PLANS to have pornography blocked by web providers unless households choose to allow it has been welcomed.

‘Family friendly’ filters are set to be automatically introduced for new and existing customers, in a bid to stop images ‘corroding childhood’.

Former Home Secretary and Blackburn MP Jack Straw, who was involved in the creation of the Child Exploitation and Online Protection centre, said he was glad the measures would be brought into place.

He said: “Some of the images that are available online are horrible.These plans are a good idea.

“I agree it is an infringement of freedoms, but freedom of speech has to be qualified.

“It is essential that we take greater measures to stop people being able to access illegal images which exploit children.”

Prime Minister David Cameron also announced that possessing online pornography depicting rape would be illegal, bringing England and Wales in line with Scotland.

He also called for some ‘horrific’ internet search terms to be blacklisted, meaning they will automatically bring up no results on search engines.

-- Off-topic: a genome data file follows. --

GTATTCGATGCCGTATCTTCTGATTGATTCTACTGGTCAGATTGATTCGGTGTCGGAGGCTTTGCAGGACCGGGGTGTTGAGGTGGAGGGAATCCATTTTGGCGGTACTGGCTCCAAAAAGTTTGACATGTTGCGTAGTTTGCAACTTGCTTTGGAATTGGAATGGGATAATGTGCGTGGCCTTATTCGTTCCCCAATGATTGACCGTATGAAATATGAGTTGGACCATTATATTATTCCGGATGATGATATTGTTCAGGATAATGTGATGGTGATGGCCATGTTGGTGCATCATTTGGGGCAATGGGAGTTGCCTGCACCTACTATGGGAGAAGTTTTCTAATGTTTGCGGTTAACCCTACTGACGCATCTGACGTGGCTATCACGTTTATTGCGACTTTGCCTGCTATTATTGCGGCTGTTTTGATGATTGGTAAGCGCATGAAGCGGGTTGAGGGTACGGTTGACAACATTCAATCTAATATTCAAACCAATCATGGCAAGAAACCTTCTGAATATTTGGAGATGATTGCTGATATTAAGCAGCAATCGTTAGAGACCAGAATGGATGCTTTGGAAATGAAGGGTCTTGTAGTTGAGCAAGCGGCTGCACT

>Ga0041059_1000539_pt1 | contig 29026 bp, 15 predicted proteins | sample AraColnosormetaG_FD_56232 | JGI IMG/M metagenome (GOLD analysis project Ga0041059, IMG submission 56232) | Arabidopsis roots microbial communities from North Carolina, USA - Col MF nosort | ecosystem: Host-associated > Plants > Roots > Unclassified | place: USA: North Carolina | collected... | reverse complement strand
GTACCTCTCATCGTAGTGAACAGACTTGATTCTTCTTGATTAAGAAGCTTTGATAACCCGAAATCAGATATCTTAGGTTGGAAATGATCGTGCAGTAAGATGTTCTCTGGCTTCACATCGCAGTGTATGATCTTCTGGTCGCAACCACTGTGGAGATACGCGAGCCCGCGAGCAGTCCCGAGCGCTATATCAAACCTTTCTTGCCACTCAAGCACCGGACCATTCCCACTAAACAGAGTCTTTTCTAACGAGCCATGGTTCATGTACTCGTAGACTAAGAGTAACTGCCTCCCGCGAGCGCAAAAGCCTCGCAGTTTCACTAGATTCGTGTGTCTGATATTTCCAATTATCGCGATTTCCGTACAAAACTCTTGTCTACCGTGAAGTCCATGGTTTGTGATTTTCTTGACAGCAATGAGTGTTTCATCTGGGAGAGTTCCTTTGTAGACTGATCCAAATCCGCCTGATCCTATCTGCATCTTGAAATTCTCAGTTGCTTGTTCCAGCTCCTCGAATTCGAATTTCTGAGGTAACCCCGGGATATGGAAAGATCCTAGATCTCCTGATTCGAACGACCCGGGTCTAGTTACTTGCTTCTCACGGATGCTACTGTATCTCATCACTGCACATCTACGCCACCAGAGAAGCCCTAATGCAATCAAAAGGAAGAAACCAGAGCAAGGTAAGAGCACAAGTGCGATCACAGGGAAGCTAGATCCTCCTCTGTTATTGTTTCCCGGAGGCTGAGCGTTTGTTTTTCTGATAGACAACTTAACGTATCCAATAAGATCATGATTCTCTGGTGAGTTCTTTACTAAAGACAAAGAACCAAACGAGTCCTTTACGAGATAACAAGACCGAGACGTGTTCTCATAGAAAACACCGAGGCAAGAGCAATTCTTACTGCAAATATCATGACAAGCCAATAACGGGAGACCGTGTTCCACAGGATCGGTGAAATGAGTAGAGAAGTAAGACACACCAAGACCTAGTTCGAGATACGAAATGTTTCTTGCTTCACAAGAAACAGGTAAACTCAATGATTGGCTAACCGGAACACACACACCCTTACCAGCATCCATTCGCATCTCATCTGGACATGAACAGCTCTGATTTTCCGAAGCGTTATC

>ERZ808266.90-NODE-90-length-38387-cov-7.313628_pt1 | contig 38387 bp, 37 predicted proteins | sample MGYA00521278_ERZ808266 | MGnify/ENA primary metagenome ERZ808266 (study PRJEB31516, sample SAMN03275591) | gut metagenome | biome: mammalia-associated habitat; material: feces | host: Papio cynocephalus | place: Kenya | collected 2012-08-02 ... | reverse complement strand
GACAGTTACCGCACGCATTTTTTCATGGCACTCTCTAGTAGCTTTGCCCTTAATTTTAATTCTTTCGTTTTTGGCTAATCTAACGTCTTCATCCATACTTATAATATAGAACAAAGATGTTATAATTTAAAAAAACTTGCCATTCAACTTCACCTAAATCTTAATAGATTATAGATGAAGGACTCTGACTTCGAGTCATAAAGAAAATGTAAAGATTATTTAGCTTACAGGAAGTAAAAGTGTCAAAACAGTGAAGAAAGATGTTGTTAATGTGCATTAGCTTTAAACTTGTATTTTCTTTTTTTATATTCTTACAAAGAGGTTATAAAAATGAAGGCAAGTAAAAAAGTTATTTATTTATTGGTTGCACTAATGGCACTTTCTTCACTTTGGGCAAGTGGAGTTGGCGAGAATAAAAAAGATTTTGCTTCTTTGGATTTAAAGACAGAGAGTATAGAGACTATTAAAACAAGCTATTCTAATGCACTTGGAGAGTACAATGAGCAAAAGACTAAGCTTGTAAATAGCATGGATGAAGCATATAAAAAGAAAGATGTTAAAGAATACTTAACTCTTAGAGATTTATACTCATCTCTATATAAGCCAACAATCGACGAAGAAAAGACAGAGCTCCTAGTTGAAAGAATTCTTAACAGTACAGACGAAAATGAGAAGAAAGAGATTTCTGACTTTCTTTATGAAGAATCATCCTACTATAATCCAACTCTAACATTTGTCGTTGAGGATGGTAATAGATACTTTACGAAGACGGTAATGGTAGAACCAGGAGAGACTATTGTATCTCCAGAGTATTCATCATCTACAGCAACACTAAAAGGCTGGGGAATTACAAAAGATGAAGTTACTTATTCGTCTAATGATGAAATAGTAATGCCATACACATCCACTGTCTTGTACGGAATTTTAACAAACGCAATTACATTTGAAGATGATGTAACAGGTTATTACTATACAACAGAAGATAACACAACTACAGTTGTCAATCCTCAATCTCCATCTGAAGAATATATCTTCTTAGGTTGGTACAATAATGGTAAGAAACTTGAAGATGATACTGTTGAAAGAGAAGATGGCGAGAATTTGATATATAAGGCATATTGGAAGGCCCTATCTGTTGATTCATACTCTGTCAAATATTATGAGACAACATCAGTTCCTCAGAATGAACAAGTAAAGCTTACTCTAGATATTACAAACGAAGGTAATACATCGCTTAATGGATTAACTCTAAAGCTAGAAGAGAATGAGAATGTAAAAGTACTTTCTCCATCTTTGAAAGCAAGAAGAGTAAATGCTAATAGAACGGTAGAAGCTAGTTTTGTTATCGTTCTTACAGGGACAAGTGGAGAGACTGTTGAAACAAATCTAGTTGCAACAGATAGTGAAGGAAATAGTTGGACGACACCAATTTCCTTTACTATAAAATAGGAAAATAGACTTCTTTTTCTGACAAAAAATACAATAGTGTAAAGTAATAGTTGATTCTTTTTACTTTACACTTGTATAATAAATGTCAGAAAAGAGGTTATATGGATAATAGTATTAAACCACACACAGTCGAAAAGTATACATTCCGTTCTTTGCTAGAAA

Burnley MP Gordon Birtwistle said he supported Mr Cameron’s plans ‘wholeheartedly’.

He said: “We need to do something to stop this awful pornographic material flying around the internet. It is corroding childhood.

“I have got children and grandchildren and some of the stuff I am told is on the internet is particularly horrendous.

“The people peddling this sort of material are utterly depraved.”

CEOP chief executive Peter Davies said he agreed measures should be stepped up to make the internet a ‘more hostile place for child sex offenders’.

He said: “Let’s not lose sight that every child abuse image is a crime scene and every time an image is accessed the child is being re-victimised.

“Also, those who access child abuse images often have a sexual interest in children which manifests itself in other even more harmful ways.

“Anything which helps stop the distribution of this material or deters those who feed the market by accessing it online can only be a good thing “Working with leading companies like Microsoft, Google and Facebook, we’re ready to hear their ideas on other ways to stop child abuse material being viewed online.”